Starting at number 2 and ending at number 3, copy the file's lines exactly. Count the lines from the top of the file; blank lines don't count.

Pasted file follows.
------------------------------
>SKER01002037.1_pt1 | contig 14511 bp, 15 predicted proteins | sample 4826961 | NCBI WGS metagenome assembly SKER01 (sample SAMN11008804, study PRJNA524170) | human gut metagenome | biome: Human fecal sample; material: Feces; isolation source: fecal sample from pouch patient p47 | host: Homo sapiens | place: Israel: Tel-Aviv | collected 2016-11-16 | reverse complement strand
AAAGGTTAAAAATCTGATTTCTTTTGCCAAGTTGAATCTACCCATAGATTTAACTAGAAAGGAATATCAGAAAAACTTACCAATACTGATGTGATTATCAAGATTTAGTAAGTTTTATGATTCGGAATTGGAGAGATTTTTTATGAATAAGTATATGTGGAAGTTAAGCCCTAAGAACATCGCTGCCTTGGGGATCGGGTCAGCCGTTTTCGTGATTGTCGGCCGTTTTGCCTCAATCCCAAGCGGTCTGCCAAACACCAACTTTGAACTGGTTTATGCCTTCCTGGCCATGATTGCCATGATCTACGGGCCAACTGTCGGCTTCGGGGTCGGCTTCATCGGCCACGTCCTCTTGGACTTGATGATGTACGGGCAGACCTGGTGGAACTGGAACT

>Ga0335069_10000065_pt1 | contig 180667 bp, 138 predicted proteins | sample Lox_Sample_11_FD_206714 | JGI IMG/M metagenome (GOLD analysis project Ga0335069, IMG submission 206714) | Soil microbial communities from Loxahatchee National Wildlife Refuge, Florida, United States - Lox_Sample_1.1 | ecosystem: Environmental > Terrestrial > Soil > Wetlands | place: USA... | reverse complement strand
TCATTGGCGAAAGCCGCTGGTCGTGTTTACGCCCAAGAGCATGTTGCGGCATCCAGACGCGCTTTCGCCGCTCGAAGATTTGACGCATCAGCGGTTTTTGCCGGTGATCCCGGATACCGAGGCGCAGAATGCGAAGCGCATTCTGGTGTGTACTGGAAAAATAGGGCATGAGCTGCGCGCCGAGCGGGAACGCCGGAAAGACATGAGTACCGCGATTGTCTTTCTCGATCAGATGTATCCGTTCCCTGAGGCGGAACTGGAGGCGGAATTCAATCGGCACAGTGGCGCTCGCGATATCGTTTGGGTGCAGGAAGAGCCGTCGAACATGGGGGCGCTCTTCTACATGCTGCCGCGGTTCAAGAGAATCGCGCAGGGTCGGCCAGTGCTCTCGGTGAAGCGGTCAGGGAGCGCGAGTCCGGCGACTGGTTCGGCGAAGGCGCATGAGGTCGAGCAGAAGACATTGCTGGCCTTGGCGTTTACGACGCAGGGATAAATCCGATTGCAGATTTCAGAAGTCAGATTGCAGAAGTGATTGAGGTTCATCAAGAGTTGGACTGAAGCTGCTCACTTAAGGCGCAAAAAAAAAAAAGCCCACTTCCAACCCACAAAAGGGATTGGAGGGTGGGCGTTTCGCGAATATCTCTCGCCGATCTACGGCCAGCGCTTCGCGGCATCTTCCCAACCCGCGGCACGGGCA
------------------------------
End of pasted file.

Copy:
AAAGGTTAAAAATCTGATTTCTTTTGCCAAGTTGAATCTACCCATAGATTTAACTAGAAAGGAATATCAGAAAAACTTACCAATACTGATGTGATTATCAAGATTTAGTAAGTTTTATGATTCGGAATTGGAGAGATTTTTTATGAATAAGTATATGTGGAAGTTAAGCCCTAAGAACATCGCTGCCTTGGGGATCGGGTCAGCCGTTTTCGTGATTGTCGGCCGTTTTGCCTCAATCCCAAGCGGTCTGCCAAACACCAACTTTGAACTGGTTTATGCCTTCCTGGCCATGATTGCCATGATCTACGGGCCAACTGTCGGCTTCGGGGTCGGCTTCATCGGCCACGTCCTCTTGGACTTGATGATGTACGGGCAGACCTGGTGGAACTGGAACT

>Ga0335069_10000065_pt1 | contig 180667 bp, 138 predicted proteins | sample Lox_Sample_11_FD_206714 | JGI IMG/M metagenome (GOLD analysis project Ga0335069, IMG submission 206714) | Soil microbial communities from Loxahatchee National Wildlife Refuge, Florida, United States - Lox_Sample_1.1 | ecosystem: Environmental > Terrestrial > Soil > Wetlands | place: USA... | reverse complement strand